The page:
BEIJING — China’s plan to spend $6.5 trillion on urbanisation to bolster the economy is running into snags, sources close to the government said, as top leaders fear another spending binge could push up local debt levels and inflate a property bubble.
Premier Li Keqiang has rejected an urbanisation proposal drafted by the National Development and Reform Commission, seeking changes to put more emphasis on economic reform, according to the sources, who are familiar with the matter.
Many local authorities have already lobbied to get funding for projects, ringing alarm bells among top leaders in Beijing.
State-owned China Development Bank recently pledged to lend 150 billion yuan ($24.47 billion) to southeastern Fujian province to support its urbanisation and channel 30 billion yuan into urban projects in central Anhui province, according to Chinese media.
“The urbanisation plan could be delayed. Top leaders have seen potential risks if the programme cannot be kept on the right path,” said an economist at a top think-tank which advises the cabinet.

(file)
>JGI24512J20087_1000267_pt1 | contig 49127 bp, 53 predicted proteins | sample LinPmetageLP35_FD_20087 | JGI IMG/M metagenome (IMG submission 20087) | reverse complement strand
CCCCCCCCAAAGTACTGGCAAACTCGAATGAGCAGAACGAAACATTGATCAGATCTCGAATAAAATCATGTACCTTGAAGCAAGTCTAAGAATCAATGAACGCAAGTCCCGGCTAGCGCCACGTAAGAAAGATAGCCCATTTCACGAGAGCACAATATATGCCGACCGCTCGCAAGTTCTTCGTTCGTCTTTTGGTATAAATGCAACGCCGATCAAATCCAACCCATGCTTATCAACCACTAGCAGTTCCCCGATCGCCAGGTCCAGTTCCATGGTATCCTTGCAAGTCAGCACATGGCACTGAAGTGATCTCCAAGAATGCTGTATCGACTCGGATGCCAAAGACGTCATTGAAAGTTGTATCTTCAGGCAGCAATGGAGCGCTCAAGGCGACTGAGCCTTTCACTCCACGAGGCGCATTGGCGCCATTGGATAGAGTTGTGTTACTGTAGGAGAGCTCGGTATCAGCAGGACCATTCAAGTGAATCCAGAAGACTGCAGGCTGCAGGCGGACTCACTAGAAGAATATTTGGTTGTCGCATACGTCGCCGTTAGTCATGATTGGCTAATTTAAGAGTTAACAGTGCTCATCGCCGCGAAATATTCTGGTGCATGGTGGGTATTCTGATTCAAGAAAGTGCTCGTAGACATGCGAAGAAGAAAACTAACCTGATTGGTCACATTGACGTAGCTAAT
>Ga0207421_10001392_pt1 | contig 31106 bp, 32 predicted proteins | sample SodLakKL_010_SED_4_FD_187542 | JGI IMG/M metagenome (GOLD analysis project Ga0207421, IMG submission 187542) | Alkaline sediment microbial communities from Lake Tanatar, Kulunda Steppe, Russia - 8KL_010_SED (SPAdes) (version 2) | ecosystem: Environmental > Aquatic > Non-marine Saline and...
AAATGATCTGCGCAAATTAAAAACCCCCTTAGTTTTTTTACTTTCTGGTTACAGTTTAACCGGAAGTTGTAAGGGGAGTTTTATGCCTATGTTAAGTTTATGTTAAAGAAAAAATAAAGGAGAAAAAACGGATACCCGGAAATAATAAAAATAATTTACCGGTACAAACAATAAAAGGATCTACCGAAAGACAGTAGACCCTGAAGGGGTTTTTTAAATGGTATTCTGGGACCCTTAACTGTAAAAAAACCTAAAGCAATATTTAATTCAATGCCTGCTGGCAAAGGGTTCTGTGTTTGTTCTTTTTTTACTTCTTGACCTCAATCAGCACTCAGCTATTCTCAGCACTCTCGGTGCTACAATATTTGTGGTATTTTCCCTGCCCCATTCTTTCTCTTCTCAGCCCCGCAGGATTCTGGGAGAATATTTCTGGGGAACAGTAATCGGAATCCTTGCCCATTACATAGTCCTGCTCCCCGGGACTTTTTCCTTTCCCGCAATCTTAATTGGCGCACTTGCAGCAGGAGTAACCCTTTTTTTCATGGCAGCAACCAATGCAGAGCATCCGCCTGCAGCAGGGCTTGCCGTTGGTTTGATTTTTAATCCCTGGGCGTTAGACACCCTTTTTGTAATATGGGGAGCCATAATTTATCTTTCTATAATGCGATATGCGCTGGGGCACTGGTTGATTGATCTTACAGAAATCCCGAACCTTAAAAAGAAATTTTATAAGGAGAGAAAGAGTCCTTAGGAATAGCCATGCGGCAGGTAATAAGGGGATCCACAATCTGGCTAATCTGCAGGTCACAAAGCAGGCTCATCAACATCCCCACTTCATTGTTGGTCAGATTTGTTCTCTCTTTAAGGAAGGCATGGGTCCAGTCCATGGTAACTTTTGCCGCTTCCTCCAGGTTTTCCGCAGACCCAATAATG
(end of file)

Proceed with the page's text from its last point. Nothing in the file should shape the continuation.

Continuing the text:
“The leadership aims to jumpstart reforms, but local governments see this in a different perspective – they view this as the last opportunity to boost investment,” said the economist who requested anonymity due to the sensitivity of the issue.
China plans to spend some 40 trillion yuan ($6.5 trillion) to bring 400 million people to its cities over the next decade as leaders such as Li try to sustain economic growth that slowed to a 13-year low of 7.8 per cent in 2012.
Li, the driving force behind urbanization, has turned more cautious following warnings from leading academics over the risks, said the think-tank sources who are involved in the policy discussions.
The NDRC is racing against the clock to amend the long-term plan in a bid to publish it by the end of June. (Reuters)